Q: I disagree with you on that issue because violence is part of society; it’s part of the way things are.

FB: So is capitalism, and that's why I want to overcome it.

Q: But we don't live in a world where everyone is good.

FB: I agree, but it’s up to us to be different.

Q: Right, but once you are part of the government, how will your principles of non-violence be used to deal with the forces that practice violence by means of the state and the military?

FB: I think that today, with all the alienation and exploitation that exists, we are moving toward a real crisis of civilization. For me, it is a crisis brought on by capitalism and its focus on total competition, so that it now faces a real risk of implosion. In the face of this, the idea of Europe and a Mediterranean where the cross-fertilization of cultures can take place is fundamental. To accomplish this, war must be banned structurally; it must be made taboo.

Q: Nice words, but what can politics do?

FB: First, you need to have some political ideas to propose to your party and your government. I choose pacifism, but I am not saying that my allies must adopt it. What should the government do? I ask the government to return to the fundamental value expressed in article 11 of our constitution, the refusal to wage war.

Q: Prodi (recently elected as prime minister) says that together with the UN we could intervene.

FB: That is a necessary, but not sufficient, condition. Is the existence of genocide practical grounds for intervention where there is a general consensus? Yes. But is a general consensus sufficient for intervention where there is genocide? No. And this is especially true since the UN itself has often been manipulated by others and subjected to threats.

Q: And so, once you win the election …?

FB: We will withdraw Italian troops from Iraq, and that’s no small thing.

Q: It's important, but I still wonder how you will deal with other conflicts as part of the next government. Prodi says yes to UN intervention, you say no.

FB: It's not like that. Let's take a look at the documents. In the center-left program it's clearly written that we are in favor of disarmament. If there’s a fight on that issue, we’ll confront it.

Q: What is original here is that we can fight over an issue like this, without delivering ultimatums.

FB: In this context, I don't see the main difficulties as being in the area of foreign policy, but in social and economic policy. In foreign policy, I see a sharp discontinuity (on the part of the current centre-left) compared to Berlusconi and also compared to previous governments of the Olive Tree Coalition (1996–2001), which we left before the war in the Balkans. I can't say for certain we are never going to face a similar situation again, but that is not my expectation. Today there is a common program regarding foreign policy that marks a clear break with the past. I think the country has changed since 2001, for the worse because of Berlusconi from above, but it has also changed for the better because of the movements from below.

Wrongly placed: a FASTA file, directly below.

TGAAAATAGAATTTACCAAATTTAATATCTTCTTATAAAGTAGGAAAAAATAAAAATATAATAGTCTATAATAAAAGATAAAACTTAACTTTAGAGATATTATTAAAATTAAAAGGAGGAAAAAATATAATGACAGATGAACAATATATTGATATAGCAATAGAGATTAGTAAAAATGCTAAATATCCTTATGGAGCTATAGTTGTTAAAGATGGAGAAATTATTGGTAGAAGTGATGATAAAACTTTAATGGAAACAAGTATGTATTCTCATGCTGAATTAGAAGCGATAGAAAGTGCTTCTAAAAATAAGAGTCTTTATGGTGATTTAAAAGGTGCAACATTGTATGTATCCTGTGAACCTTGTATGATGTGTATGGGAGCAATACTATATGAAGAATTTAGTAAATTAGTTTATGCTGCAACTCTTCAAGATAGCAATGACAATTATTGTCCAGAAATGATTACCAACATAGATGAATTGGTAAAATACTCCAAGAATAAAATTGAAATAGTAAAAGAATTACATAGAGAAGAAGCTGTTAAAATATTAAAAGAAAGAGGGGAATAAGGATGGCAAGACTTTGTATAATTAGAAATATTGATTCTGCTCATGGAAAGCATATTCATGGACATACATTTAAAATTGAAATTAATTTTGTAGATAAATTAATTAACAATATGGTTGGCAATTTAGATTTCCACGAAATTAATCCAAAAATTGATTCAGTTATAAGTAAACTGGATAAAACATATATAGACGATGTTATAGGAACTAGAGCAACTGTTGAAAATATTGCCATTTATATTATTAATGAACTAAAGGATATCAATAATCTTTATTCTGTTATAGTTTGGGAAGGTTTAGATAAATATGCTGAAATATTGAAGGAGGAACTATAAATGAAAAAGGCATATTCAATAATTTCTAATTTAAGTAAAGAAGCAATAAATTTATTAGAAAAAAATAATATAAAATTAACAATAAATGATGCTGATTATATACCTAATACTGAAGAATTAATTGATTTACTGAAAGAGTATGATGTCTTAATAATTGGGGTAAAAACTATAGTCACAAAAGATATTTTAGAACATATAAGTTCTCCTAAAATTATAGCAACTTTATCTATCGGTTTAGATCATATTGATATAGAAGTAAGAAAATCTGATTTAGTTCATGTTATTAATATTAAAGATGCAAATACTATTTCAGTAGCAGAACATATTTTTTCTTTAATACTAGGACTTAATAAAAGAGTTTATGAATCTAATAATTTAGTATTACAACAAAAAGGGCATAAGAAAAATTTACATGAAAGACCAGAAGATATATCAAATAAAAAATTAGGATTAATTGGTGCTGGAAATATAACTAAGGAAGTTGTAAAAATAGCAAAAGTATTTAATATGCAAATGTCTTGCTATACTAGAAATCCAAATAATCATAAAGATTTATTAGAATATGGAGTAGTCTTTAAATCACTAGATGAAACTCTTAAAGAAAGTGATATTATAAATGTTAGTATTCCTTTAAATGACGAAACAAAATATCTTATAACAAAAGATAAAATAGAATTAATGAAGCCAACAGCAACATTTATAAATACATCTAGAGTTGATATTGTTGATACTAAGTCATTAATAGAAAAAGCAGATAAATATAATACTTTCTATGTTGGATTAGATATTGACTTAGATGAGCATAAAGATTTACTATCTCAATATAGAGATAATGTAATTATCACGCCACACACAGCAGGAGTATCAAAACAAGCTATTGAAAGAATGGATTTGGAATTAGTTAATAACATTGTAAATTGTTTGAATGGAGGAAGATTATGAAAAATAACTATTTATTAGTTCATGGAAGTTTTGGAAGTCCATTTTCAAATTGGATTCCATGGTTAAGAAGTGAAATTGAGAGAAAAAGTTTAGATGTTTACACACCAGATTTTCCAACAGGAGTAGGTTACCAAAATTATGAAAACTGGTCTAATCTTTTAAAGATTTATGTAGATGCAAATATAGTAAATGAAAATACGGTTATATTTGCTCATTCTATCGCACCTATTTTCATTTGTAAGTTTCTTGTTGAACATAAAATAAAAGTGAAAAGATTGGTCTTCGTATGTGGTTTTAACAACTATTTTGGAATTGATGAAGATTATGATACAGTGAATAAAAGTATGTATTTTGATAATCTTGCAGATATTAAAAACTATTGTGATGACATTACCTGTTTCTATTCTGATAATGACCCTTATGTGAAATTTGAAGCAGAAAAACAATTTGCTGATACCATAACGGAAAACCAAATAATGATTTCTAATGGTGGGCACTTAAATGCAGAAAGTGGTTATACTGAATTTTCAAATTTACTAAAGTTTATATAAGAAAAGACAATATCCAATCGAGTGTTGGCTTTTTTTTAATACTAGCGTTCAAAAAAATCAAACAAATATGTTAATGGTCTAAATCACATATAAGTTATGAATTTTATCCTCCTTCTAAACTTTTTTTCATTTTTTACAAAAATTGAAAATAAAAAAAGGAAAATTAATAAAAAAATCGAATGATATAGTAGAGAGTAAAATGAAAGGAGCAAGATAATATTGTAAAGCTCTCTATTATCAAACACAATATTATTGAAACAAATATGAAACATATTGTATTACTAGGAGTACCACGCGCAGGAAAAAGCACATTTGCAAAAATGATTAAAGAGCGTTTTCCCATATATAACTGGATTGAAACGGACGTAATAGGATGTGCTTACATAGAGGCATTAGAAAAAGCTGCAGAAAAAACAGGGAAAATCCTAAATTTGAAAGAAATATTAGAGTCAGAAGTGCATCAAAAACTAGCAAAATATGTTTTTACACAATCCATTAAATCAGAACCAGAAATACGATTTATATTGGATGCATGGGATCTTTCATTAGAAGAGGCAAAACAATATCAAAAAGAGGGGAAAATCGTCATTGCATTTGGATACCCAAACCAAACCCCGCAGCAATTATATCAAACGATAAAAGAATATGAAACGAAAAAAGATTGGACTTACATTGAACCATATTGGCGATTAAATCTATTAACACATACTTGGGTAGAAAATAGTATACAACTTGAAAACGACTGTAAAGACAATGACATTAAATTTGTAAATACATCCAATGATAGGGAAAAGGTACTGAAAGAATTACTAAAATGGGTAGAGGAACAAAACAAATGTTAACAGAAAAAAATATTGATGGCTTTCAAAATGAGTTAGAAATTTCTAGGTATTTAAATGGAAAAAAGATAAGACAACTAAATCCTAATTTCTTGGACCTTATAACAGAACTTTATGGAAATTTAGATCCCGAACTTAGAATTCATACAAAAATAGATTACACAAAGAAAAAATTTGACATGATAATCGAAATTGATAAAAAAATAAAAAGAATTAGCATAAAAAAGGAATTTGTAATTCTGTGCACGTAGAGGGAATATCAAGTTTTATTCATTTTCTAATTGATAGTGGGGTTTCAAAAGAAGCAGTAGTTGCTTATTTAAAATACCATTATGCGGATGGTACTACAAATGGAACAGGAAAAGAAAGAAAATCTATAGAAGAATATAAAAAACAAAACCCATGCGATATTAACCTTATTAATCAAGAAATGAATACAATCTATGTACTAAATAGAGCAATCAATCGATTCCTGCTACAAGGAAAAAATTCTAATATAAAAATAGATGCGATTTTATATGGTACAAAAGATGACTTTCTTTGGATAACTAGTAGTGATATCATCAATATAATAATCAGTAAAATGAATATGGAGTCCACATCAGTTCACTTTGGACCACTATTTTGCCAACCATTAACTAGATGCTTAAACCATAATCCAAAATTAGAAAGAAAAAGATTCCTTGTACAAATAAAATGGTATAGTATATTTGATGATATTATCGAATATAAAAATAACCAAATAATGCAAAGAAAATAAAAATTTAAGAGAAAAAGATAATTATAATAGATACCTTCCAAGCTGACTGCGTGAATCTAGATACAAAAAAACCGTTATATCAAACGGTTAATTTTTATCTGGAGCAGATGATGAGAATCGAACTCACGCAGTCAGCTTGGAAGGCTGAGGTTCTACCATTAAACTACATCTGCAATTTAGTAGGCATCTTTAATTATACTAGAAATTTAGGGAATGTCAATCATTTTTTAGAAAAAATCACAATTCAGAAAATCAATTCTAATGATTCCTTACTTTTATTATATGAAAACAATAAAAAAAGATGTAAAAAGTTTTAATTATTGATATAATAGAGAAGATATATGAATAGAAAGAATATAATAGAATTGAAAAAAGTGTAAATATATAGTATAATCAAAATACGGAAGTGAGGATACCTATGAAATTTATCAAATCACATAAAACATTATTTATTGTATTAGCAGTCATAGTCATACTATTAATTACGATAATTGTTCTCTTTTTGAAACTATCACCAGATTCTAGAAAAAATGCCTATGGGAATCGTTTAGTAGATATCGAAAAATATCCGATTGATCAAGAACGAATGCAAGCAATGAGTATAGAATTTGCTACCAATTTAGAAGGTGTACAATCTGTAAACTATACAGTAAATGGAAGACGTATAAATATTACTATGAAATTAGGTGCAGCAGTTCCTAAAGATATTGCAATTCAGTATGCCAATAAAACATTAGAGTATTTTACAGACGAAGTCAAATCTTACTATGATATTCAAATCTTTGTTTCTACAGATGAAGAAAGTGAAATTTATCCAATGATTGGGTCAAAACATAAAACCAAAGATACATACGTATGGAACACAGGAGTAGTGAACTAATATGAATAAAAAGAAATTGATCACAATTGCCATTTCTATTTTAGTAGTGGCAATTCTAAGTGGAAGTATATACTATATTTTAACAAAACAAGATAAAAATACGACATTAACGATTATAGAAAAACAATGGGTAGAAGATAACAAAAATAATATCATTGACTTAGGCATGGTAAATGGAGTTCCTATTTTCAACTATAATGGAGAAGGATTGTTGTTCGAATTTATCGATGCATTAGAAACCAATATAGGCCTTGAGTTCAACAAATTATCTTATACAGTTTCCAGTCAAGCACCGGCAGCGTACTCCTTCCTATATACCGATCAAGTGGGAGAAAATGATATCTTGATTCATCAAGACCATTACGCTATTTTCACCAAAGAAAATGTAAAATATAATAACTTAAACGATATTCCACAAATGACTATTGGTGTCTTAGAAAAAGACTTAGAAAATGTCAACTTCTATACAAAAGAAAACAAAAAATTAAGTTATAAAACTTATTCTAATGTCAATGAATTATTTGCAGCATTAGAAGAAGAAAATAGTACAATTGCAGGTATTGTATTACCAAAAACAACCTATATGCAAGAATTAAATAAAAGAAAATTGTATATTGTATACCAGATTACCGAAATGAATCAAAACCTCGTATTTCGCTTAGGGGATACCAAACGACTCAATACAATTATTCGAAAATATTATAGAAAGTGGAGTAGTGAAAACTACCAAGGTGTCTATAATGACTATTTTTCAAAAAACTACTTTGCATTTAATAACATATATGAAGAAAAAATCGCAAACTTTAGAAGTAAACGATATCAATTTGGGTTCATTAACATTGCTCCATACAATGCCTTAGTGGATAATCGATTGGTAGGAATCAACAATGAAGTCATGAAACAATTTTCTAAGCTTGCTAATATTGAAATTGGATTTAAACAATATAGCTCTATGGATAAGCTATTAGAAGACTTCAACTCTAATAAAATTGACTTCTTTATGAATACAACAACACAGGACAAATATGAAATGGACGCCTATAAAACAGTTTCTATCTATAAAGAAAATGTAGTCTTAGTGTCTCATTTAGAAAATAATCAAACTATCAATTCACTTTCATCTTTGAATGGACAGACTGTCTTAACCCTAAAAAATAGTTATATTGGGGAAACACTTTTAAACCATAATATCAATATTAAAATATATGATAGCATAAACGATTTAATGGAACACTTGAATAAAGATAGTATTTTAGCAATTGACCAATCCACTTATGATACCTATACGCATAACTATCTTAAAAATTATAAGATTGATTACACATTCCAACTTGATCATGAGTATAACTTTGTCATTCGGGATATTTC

Q: And yet there isn’t political representation of this wave of movements.

FB: There is a dual problem here. Not only is there the matter of political representation, there is also a real question of the ability of the various organizations that comprise the movement to directly confront the problems which the movement faces. There is a real problem of providing a unified “composition” for this movement. And this is a problem that does not belong to the movements only but to the left as a whole. For the latter cannot re-define itself without the movement. This, for me, is paradigm shift. Today what is meant by politics cannot be re-defined unless there is a political effort that is primarily focused on the movements. And what is it that really interacts with these movements? Before the forces of organized politics, there is a culture of politics.

Q: This may be the most important and interesting challenge faced by Rifondazione. We come out of communism, and if our tools are no longer effective, our goals are still valid.